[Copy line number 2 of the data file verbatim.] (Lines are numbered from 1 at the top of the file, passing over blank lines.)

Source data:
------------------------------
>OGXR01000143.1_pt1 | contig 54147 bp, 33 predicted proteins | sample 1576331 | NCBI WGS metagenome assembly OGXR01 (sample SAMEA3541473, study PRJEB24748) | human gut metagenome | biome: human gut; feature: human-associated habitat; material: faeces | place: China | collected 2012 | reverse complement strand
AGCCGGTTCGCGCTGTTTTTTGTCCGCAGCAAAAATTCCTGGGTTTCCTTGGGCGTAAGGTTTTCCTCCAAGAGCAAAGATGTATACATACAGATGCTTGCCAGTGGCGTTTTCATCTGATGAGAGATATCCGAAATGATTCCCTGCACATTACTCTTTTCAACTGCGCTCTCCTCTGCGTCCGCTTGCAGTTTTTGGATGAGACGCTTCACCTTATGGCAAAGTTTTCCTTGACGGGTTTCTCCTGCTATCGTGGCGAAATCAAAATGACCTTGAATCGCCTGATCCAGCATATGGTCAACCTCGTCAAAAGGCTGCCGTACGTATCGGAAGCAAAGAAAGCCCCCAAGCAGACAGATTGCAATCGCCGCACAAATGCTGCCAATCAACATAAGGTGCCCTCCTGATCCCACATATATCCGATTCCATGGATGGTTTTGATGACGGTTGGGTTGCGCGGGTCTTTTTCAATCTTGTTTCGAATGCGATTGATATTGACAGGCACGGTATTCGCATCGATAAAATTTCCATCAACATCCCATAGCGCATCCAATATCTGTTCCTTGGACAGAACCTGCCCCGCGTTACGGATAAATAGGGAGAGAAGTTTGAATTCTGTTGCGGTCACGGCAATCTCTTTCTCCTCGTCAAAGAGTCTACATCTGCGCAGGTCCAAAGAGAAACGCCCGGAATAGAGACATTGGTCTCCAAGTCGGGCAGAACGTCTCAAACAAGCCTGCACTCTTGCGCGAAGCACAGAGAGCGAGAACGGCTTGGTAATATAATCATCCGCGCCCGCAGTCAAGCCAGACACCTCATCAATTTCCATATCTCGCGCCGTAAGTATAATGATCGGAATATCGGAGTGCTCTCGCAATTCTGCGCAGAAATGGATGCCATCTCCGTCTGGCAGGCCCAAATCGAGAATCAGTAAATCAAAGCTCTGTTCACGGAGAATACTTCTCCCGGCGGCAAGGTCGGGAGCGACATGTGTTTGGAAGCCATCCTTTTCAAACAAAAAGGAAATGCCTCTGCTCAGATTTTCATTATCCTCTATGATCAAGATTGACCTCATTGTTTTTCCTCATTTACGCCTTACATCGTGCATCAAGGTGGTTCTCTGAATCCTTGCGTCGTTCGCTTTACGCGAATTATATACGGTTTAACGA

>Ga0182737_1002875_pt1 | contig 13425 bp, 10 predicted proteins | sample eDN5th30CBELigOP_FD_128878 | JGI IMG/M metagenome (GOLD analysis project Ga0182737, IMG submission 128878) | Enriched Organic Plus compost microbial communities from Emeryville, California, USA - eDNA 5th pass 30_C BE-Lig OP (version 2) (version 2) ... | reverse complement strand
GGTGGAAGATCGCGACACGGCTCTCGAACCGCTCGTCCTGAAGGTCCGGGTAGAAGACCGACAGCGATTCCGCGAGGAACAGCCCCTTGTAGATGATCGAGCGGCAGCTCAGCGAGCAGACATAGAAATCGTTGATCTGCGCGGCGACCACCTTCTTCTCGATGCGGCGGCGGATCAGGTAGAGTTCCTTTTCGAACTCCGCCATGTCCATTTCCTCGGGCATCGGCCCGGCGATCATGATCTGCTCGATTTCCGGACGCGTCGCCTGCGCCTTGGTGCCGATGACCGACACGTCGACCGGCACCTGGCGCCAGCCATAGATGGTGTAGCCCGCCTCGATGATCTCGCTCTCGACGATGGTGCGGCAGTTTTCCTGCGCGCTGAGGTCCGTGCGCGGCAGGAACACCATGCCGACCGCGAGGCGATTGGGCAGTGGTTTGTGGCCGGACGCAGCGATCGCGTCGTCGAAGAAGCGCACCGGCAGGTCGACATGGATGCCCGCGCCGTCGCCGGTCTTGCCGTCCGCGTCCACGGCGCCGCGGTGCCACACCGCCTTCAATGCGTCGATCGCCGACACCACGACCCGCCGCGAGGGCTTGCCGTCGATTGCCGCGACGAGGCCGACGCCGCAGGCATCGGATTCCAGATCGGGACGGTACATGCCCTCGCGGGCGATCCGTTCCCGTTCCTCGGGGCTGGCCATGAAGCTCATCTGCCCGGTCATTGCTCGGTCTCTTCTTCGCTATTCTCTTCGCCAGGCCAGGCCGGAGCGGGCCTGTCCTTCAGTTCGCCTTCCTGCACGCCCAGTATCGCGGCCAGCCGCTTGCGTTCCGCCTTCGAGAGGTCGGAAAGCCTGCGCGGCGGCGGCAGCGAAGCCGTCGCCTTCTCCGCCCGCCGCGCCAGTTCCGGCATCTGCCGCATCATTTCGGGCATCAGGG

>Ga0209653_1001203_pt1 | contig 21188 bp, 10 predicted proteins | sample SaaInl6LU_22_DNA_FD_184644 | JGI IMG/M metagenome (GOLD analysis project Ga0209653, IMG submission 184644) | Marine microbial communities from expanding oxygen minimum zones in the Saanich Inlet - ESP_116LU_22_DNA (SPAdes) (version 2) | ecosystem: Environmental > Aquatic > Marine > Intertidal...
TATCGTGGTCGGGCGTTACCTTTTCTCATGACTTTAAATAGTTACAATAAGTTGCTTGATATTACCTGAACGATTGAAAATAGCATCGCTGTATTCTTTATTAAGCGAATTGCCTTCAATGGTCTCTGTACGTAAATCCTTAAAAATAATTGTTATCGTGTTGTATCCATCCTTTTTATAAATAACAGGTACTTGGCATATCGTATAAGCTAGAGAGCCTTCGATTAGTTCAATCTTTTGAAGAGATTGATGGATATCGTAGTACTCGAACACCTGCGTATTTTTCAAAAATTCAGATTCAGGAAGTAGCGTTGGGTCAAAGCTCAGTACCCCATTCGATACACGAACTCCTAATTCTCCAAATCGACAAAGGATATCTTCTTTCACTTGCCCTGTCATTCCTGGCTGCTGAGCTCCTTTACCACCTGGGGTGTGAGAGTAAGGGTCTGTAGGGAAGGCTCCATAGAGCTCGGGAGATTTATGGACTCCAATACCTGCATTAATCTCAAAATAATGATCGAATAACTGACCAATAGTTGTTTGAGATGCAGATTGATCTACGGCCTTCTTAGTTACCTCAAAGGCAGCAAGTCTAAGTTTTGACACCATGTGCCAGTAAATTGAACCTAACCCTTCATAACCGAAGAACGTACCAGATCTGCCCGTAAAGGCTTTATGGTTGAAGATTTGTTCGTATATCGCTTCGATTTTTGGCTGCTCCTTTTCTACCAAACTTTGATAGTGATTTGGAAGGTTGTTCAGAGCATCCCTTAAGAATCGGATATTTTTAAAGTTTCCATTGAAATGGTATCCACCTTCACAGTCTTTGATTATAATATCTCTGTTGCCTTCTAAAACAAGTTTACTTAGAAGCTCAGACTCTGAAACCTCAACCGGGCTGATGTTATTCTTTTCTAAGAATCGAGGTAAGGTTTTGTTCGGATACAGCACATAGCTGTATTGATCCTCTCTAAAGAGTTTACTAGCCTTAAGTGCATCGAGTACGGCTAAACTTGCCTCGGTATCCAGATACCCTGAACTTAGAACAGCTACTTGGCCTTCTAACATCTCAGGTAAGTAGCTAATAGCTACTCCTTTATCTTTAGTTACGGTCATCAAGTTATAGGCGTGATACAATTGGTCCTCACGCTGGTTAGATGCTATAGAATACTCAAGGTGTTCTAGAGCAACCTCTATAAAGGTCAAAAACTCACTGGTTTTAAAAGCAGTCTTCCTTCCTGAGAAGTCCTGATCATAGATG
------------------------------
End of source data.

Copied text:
AGCCGGTTCGCGCTGTTTTTTGTCCGCAGCAAAAATTCCTGGGTTTCCTTGGGCGTAAGGTTTTCCTCCAAGAGCAAAGATGTATACATACAGATGCTTGCCAGTGGCGTTTTCATCTGATGAGAGATATCCGAAATGATTCCCTGCACATTACTCTTTTCAACTGCGCTCTCCTCTGCGTCCGCTTGCAGTTTTTGGATGAGACGCTTCACCTTATGGCAAAGTTTTCCTTGACGGGTTTCTCCTGCTATCGTGGCGAAATCAAAATGACCTTGAATCGCCTGATCCAGCATATGGTCAACCTCGTCAAAAGGCTGCCGTACGTATCGGAAGCAAAGAAAGCCCCCAAGCAGACAGATTGCAATCGCCGCACAAATGCTGCCAATCAACATAAGGTGCCCTCCTGATCCCACATATATCCGATTCCATGGATGGTTTTGATGACGGTTGGGTTGCGCGGGTCTTTTTCAATCTTGTTTCGAATGCGATTGATATTGACAGGCACGGTATTCGCATCGATAAAATTTCCATCAACATCCCATAGCGCATCCAATATCTGTTCCTTGGACAGAACCTGCCCCGCGTTACGGATAAATAGGGAGAGAAGTTTGAATTCTGTTGCGGTCACGGCAATCTCTTTCTCCTCGTCAAAGAGTCTACATCTGCGCAGGTCCAAAGAGAAACGCCCGGAATAGAGACATTGGTCTCCAAGTCGGGCAGAACGTCTCAAACAAGCCTGCACTCTTGCGCGAAGCACAGAGAGCGAGAACGGCTTGGTAATATAATCATCCGCGCCCGCAGTCAAGCCAGACACCTCATCAATTTCCATATCTCGCGCCGTAAGTATAATGATCGGAATATCGGAGTGCTCTCGCAATTCTGCGCAGAAATGGATGCCATCTCCGTCTGGCAGGCCCAAATCGAGAATCAGTAAATCAAAGCTCTGTTCACGGAGAATACTTCTCCCGGCGGCAAGGTCGGGAGCGACATGTGTTTGGAAGCCATCCTTTTCAAACAAAAAGGAAATGCCTCTGCTCAGATTTTCATTATCCTCTATGATCAAGATTGACCTCATTGTTTTTCCTCATTTACGCCTTACATCGTGCATCAAGGTGGTTCTCTGAATCCTTGCGTCGTTCGCTTTACGCGAATTATATACGGTTTAACGA